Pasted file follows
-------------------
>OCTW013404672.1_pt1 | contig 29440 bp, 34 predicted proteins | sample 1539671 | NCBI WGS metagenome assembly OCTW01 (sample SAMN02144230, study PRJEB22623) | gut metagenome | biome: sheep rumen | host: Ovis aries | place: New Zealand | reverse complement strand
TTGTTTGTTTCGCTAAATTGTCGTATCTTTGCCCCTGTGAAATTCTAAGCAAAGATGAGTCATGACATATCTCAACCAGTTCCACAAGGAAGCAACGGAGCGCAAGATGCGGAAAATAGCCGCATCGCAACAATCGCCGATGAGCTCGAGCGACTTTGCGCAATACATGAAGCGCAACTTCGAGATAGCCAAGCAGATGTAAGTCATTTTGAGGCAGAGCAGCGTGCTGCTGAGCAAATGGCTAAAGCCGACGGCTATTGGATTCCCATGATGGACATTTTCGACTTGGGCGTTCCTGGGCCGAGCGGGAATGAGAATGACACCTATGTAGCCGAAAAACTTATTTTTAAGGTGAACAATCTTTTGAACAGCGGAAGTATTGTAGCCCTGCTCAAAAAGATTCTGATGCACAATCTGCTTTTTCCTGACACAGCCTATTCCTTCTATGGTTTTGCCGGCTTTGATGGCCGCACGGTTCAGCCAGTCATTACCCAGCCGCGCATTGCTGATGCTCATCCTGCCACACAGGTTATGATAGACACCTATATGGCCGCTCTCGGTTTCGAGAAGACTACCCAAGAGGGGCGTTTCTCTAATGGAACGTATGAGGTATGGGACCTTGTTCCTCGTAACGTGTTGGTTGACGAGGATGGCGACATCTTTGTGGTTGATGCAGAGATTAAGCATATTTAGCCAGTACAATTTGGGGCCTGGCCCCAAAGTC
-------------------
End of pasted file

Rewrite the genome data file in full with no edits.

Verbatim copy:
>OCTW013404672.1_pt1 | contig 29440 bp, 34 predicted proteins | sample 1539671 | NCBI WGS metagenome assembly OCTW01 (sample SAMN02144230, study PRJEB22623) | gut metagenome | biome: sheep rumen | host: Ovis aries | place: New Zealand | reverse complement strand
TTGTTTGTTTCGCTAAATTGTCGTATCTTTGCCCCTGTGAAATTCTAAGCAAAGATGAGTCATGACATATCTCAACCAGTTCCACAAGGAAGCAACGGAGCGCAAGATGCGGAAAATAGCCGCATCGCAACAATCGCCGATGAGCTCGAGCGACTTTGCGCAATACATGAAGCGCAACTTCGAGATAGCCAAGCAGATGTAAGTCATTTTGAGGCAGAGCAGCGTGCTGCTGAGCAAATGGCTAAAGCCGACGGCTATTGGATTCCCATGATGGACATTTTCGACTTGGGCGTTCCTGGGCCGAGCGGGAATGAGAATGACACCTATGTAGCCGAAAAACTTATTTTTAAGGTGAACAATCTTTTGAACAGCGGAAGTATTGTAGCCCTGCTCAAAAAGATTCTGATGCACAATCTGCTTTTTCCTGACACAGCCTATTCCTTCTATGGTTTTGCCGGCTTTGATGGCCGCACGGTTCAGCCAGTCATTACCCAGCCGCGCATTGCTGATGCTCATCCTGCCACACAGGTTATGATAGACACCTATATGGCCGCTCTCGGTTTCGAGAAGACTACCCAAGAGGGGCGTTTCTCTAATGGAACGTATGAGGTATGGGACCTTGTTCCTCGTAACGTGTTGGTTGACGAGGATGGCGACATCTTTGTGGTTGATGCAGAGATTAAGCATATTTAGCCAGTACAATTTGGGGCCTGGCCCCAAAGTC